“We work hard. We’re one of the 20 or 30 or so super PACs in the state. And then we make a decision on a candidate to support and we get a check back in the mail because they’ve been PACed out. We don’t see how that’s fair,” said Hamer, whose chamber is a major player in Arizona elections.
Hamer said the new PAC rules will give the chamber, as well as other groups on both sides of the partisan aisle, greater influence in elections.
Hamer and other supporters of the new limits, such as Gov. Jan Brewer, Maricopa County Attorney Bill Montgomery, McComish and Mesnard said they believe the higher limits will help reduce the influence of independent expenditures.
Mesnard, R-Chandler, pointed to McComish’s race against Democrat Janie Hydrick last year. Independent expenditure groups backed by unions and other Democratic interests spent more than $300,000 in their attempt to elect Hydrick, while McComish had more than $200,000 in IE help.
With higher limits for both individuals and PACs, Mesnard said much of that money would’ve flowed directly to Hydrick and McComish instead of to IEs.
“I think it will have some effect, but I don’t think it’s going to have a huge effect, except where I hope it does, which is in those competitive races where IEs are spending 10 times what the candidates spend. That’s my hope. I certainly hope it does have an impact in those areas,” Mesnard said.
McComish, R-Phoenix, said IEs won’t go away under the new limits. But they will give candidates more control over their races and siphon money that would have gone to outside groups.
“I think in the more contested races, I believe we’ll see the candidates themselves raising more money. And I believe that some of that will be at the expense of independent expenditures in races that are hotly contested,” he said.
But many politicos said the new limits won’t do anything to dull the effect of independent expenditures.
Todd Lang, executive director of the Citizens Clean Elections Commission, said independent expenditures are just as prolific in other states with higher contribution limits.
“I have not seen any data to support that,” Lang said.
Coleman agreed. After all, he said, IEs can raise unlimited funds and are a popular way to put out attack ads that candidates may be hesitant to run themselves. And many contributors like to remain anonymous, he said, which they can’t do with contributions to candidate committees.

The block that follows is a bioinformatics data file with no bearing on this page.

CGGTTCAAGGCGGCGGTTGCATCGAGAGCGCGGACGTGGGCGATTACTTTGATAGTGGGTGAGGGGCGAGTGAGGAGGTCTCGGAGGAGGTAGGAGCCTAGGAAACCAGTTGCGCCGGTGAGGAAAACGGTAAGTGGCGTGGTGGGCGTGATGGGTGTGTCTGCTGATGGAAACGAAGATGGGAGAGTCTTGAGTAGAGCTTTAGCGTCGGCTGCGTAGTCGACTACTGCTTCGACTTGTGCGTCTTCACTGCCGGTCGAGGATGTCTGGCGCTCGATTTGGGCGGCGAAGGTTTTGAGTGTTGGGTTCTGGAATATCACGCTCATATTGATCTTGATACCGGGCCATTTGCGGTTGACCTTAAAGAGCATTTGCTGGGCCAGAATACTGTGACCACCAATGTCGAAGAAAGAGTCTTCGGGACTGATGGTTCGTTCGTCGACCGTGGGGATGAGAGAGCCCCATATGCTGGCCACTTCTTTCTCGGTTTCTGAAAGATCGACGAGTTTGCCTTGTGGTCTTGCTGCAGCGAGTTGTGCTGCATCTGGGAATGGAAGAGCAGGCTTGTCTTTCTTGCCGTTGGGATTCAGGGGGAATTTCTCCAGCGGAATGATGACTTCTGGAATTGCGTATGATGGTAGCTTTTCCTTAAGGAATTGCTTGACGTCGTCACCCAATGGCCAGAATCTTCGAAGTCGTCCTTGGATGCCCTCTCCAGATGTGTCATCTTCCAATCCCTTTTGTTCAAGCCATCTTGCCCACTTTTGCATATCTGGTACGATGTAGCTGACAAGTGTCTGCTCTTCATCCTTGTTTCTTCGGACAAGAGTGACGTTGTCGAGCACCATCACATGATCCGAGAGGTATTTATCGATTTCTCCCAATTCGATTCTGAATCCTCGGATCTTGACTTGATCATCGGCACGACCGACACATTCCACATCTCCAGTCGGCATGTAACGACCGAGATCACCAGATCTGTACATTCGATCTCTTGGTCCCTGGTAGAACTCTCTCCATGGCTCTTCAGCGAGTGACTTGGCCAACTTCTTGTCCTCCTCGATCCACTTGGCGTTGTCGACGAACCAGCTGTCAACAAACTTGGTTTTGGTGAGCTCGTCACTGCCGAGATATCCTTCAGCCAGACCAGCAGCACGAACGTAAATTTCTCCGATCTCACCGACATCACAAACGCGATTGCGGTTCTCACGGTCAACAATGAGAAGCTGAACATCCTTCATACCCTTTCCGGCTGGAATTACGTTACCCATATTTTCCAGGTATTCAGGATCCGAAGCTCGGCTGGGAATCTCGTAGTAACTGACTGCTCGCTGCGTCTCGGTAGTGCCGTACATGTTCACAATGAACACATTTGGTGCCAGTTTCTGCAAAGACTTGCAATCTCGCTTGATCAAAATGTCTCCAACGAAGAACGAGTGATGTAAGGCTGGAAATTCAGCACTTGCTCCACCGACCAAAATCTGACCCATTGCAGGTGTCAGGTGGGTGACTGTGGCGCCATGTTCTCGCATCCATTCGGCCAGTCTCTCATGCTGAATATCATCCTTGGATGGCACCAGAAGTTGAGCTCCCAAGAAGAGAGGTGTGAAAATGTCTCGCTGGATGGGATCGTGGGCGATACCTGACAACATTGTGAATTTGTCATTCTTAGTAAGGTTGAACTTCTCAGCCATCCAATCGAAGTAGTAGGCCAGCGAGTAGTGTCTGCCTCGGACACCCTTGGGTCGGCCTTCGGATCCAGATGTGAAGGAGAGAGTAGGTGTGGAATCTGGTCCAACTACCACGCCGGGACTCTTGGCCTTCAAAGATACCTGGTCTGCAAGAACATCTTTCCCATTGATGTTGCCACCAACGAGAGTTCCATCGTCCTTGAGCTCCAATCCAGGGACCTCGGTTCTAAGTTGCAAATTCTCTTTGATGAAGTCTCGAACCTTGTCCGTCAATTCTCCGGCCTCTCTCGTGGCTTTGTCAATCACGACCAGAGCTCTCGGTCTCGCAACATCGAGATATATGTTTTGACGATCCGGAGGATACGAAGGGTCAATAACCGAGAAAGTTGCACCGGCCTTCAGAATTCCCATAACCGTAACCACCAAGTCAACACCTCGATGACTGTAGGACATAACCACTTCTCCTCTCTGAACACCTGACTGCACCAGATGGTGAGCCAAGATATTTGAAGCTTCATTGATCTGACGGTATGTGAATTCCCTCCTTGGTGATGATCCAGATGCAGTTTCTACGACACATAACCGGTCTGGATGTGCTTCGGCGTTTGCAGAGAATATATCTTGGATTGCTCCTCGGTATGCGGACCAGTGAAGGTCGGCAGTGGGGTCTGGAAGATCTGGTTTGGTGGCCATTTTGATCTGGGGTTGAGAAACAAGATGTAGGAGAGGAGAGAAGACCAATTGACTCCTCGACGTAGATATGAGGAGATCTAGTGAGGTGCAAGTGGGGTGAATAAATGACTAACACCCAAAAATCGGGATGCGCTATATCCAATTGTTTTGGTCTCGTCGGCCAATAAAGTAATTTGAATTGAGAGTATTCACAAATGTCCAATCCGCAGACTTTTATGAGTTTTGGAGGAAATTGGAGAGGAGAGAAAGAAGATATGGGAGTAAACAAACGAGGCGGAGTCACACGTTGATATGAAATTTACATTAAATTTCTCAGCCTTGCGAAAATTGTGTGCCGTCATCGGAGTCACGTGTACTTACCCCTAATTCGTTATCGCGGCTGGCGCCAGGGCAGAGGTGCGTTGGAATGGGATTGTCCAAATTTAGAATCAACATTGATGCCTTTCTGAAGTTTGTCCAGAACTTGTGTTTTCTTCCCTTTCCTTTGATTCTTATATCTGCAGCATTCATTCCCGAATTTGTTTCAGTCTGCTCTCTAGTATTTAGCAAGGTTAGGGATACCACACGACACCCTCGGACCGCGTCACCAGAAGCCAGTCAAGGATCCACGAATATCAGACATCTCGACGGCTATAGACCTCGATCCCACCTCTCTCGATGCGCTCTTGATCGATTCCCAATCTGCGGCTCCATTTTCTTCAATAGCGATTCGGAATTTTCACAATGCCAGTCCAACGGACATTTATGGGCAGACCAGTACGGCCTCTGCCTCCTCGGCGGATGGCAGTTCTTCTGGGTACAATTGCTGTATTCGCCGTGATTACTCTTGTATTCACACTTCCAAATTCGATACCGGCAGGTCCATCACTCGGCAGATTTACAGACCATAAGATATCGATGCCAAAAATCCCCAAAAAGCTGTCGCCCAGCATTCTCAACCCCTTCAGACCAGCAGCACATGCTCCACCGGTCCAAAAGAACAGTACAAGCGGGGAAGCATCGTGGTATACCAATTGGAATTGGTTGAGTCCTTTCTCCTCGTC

“There’s still a huge difference between a $25,000 contribution and a $2,500 contribution,” Coleman said.
A stake through the heart
The new limits may be a stake through the heart of the Clean Elections system. Participation has dropped sharply in the past two cycles, and even without the new limits, most observers expected it to continue dropping.
Sen. Ed Ableser, D-Tempe, said the new limits make it virtually impossible for candidates to run with public funding in competitive districts. Ableser, who has always used public funding in his races, said he sincerely doubts that he would’ve been able to win his races in the old Legislative District 17, which was more competitive than his current district, if his opponents had been able to raise money in $4,000 increments.
“It basically makes the Clean Elections system null and void,” Ableser said. “There’s no way Clean Elections can survive.”
Querard, who has many clients who have traditionally run with public financing, said many incumbents and candidates in noncompetitive races will still be able to win with Clean Elections funding. But the $38,133 from Clean Elections for legislative campaigns won’t be enough for many races.
“It certainly would reduce the effectiveness of running clean for an additional number of races, or at least additional numbers of circumstances,” Querard said.
Mesnard said the U.S. Supreme Court’s ruling on matching funds already undermined Clean Elections. His bill, he said, won’t make much of a difference.
“I think where you’ll see Clean Elections continue to be used … in those races that are maybe decided more in the primary or just races that aren’t all that competitive. I think that’s where you’re going to see it,” he said.
Changing balance of power
The Clean Elections system has been a boon for Tea Party-style conservatives who have grassroots appeal but have trouble raising money from business interests, such as the Arizona Chamber of Commerce and Industry, that have traditionally been power brokers in GOP primaries. Between the loss of matching funds and the new campaign finance limits enshrined in HB2593, some expect the balance of power to swing back toward the chamber and the more moderate candidates it historically has backed.
GOP consultant Kyle Moyer said the business community’s ability to influence legislative elections will increase dramatically thanks to the new limits. “Fringe candidates” in both parties will find themselves at greater financial disadvantages in future elections, Moyer said.
“On the right, I think it’s the social conservatives to a certain degree, the hard right,” he said. “The days of the one-trick pony are numbered.”
While some critics view the new limits as an incumbent protection system, Moyer said the new limits may actually encourage challengers to some incumbent lawmakers.
“This new statute would encourage an outside, business-friendly candidate to potentially challenge an incumbent. I think that’s evident, or will be evident, on both sides of the aisle,” Moyer said.